Ski I am interested in: K2 Crossfire (07-08, straight sidewall, M1, length, thinking 160 cm). Is this enough ski? Is this the ski I described above? I'm not that familiar with K2, but it sounds like it could combine all the worlds I am trying to combine, without sacrificing too much in any one area.

Thanks for all comments in advance (rants and raves). K2 fans who want to expound on the virtues of K2 are equally as welcome as those who want to hate on it.
post #2 of 23
I have the 2007/2008 Crossfire and I love em. Ok in the fluff, I don't really ski moguls often, so I can't really pass along any judgement there. On hard and groomed snow, they are flawless. They are pretty good in the late day chop as well.

They are damn fast, with no chatter. I have no problem with short quick turns or more running more GS style lines.

Defiantly not locked into one radius.
post #3 of 23
Thread Starter 
Quote:
Originally Posted by RootDKJ View Post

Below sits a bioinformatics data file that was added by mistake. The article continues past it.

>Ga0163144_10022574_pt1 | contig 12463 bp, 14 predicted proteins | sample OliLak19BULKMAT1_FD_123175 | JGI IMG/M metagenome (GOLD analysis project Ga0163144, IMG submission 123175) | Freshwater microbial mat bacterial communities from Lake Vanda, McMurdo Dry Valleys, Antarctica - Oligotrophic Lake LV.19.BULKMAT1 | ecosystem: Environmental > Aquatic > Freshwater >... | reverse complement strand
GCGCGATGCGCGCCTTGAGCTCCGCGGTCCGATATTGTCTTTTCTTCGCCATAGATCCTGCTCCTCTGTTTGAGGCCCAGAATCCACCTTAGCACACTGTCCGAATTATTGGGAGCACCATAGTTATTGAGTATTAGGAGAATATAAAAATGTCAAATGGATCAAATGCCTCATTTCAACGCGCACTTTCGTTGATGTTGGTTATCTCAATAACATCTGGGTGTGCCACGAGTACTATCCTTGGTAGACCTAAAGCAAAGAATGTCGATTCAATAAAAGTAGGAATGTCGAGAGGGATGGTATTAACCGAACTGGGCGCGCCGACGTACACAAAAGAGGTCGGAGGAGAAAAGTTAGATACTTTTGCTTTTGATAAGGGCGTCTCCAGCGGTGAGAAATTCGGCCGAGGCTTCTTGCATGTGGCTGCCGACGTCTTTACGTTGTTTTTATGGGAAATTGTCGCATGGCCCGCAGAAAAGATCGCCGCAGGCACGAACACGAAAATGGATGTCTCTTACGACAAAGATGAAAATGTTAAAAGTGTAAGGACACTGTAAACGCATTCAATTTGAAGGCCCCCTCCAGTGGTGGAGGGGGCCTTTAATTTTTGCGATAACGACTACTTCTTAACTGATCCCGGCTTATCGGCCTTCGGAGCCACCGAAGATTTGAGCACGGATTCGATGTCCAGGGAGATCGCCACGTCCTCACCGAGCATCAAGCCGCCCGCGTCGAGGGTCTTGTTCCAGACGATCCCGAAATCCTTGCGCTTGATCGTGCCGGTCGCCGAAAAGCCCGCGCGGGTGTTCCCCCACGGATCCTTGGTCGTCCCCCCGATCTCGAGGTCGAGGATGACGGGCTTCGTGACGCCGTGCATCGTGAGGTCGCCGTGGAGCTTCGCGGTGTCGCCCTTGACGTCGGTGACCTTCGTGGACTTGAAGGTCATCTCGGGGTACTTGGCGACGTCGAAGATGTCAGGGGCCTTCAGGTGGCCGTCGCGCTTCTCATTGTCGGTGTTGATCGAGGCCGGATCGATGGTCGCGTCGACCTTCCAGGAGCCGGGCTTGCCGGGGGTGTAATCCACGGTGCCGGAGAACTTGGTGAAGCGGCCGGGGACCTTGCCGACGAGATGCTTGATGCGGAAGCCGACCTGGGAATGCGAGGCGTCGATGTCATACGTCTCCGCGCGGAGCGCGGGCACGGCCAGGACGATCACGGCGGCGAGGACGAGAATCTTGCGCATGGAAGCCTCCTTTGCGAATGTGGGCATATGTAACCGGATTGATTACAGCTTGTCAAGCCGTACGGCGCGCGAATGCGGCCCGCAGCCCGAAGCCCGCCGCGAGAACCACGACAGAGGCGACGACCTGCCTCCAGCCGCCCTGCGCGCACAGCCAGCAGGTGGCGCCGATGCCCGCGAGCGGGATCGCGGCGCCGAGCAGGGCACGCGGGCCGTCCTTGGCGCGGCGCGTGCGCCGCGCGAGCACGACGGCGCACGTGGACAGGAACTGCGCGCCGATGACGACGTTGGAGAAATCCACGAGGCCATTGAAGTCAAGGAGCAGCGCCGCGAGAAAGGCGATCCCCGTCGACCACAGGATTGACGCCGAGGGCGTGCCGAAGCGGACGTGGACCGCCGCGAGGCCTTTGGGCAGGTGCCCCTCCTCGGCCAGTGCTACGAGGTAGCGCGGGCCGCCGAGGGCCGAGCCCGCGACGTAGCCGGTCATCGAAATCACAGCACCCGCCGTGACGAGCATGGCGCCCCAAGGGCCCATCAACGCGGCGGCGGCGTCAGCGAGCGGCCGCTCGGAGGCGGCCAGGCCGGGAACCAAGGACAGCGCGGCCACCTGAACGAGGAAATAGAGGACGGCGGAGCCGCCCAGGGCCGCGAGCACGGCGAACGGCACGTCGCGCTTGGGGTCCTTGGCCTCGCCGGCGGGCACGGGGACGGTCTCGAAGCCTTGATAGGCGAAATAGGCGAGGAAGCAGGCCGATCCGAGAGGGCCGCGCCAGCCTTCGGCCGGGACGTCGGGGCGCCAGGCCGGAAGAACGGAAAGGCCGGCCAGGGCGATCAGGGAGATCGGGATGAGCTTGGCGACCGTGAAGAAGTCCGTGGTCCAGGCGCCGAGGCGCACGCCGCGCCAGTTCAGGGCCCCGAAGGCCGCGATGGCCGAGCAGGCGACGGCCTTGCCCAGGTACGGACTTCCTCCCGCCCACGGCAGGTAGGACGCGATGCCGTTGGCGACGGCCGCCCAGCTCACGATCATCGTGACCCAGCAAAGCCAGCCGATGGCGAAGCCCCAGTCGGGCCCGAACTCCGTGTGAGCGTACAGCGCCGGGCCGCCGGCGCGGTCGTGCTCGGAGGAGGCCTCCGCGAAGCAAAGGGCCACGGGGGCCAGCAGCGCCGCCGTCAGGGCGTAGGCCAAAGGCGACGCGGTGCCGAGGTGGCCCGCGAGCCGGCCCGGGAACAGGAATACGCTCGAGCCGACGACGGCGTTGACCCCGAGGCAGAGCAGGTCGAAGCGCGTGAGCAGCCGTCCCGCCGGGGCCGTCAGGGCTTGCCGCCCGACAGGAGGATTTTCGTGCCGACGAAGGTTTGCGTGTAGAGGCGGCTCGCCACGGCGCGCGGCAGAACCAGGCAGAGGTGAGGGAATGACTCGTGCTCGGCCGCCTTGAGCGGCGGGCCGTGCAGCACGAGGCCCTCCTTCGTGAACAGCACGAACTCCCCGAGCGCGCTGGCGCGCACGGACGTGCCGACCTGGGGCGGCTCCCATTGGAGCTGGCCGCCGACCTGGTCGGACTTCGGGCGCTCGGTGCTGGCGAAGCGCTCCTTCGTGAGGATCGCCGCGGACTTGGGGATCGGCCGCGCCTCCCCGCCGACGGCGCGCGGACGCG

On hard and groomed snow, they are flawless. They are pretty good in the late day chop as well. They are damn fast, with no chatter. I have no problem with short quick turns or more running more GS style lines.
Thanks for your help. What concerns me most is a recurring theme in reviews describing them as a bit "lifeless." (I'm wondering if that is a function of people skiing the wrong length? I see a lot of people on this forum advocating skis that are too long for their weight/ability.) I have seen other reviews talking about them being lively, and some referring to them having considerable "pop." I can't figure out how both can be true. How would you describe them?

Quote:
Defiantly not locked into one radius.
That's good. I wasn't concerned that the Crossfire would be a single radius ski, I was describing what I was looking for. Part of the appeal is the progressive sidecut.
post #4 of 23
K2's feel is described as damp and stable by those who like it, lifeless by those who don't. Of the skis described above, the Salomons are probably the closest feel.

It sounds like you liked the Volkls best of those you tested. Volkl, despite being the same company as K2, typically occupies the other side of the feel spectrum. In my experience, people who like Volkls typically aren't crazy about K2s, and vice versa. (The same can often be said about the other paired companies -- Rossignol (damper) and Dynastar (livelier), Salomon (damper) and Atomic (livelier)).